How to Splice Line: A Great Skill for Alaskan Commercial Fishermen

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Want to be a commercial fisherman in Alaska? Then you should learn how to splice a line. Splicing is an important skill that all fishermen should know. And if you can learn how to splice from the following drawings, you’re a genius and should be a rocket scientist—not a fisherman. But these illustrations can point you in the right direction. When splicing, you should use a fid or a marling spike, both of which are tools to help make separating the braids of line a little easier. The tips of each braid are commonly taped with black electrical tape prior to splicing, which keeps each strand from fraying. Sometimes, using a cigarette lighter to burn the ends of each strand will melt the line, ensuring it won’t become frayed when working with it.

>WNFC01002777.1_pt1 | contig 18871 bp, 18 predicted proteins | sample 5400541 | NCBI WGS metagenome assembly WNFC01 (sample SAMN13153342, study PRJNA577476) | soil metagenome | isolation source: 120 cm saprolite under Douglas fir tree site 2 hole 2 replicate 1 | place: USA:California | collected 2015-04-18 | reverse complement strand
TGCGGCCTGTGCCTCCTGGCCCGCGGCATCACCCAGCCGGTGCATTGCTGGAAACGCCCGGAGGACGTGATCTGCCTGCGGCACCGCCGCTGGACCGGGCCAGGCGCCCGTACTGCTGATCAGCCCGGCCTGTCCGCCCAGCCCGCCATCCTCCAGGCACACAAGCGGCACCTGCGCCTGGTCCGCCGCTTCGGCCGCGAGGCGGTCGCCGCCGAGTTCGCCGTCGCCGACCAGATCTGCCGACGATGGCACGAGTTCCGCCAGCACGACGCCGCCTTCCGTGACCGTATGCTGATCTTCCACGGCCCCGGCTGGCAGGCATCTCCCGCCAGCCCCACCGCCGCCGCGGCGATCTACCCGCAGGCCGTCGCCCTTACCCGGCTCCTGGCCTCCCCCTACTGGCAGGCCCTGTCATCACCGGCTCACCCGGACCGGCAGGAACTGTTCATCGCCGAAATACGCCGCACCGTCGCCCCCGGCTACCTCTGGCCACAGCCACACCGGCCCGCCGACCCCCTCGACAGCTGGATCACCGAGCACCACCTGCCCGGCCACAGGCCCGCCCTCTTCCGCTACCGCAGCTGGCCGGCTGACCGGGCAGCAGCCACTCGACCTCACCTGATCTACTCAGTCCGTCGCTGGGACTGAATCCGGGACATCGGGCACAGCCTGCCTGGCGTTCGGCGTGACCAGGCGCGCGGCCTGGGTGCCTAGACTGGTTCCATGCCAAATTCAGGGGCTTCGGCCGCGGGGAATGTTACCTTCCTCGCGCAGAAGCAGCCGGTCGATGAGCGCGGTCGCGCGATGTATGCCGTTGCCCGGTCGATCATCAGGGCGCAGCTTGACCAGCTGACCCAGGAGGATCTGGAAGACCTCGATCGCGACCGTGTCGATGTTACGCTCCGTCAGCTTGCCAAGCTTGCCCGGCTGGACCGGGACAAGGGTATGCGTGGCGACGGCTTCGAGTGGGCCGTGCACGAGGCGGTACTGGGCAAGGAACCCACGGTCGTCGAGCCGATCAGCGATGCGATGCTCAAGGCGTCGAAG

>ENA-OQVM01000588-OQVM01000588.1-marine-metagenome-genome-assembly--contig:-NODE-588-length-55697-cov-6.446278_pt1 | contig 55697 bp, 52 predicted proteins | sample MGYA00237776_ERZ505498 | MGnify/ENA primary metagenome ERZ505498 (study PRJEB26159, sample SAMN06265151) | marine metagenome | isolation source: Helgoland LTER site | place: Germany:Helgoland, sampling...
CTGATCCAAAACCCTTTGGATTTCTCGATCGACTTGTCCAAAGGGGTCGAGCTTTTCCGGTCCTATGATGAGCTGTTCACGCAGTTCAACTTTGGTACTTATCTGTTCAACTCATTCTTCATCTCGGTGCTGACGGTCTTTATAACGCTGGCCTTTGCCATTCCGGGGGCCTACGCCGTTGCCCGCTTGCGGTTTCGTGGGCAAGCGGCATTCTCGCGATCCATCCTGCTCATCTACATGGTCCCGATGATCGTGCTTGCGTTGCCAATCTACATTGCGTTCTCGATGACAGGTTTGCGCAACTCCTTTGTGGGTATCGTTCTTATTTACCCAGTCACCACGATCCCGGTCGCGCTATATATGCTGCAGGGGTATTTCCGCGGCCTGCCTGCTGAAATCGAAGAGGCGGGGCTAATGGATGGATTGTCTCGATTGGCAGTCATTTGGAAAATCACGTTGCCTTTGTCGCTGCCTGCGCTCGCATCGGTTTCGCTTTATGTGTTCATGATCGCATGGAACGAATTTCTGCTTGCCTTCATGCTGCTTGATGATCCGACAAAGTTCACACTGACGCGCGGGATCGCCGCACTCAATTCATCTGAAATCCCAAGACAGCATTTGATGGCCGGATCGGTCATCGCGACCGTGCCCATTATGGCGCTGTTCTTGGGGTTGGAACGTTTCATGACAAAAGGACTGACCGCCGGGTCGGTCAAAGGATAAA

See the following directions on how to create a short splice for connecting two lines together.

If you are interested in creating a permanent loop in the line, try an eye splice.

The sad fact is that a very small percentage of crewmen actually learn how to splice. Those who master this craft are usually the ones who will be asked to come back on the best boats, year after year. So do yourself, and your fellow crew members and skipper a favor—learn how to splice.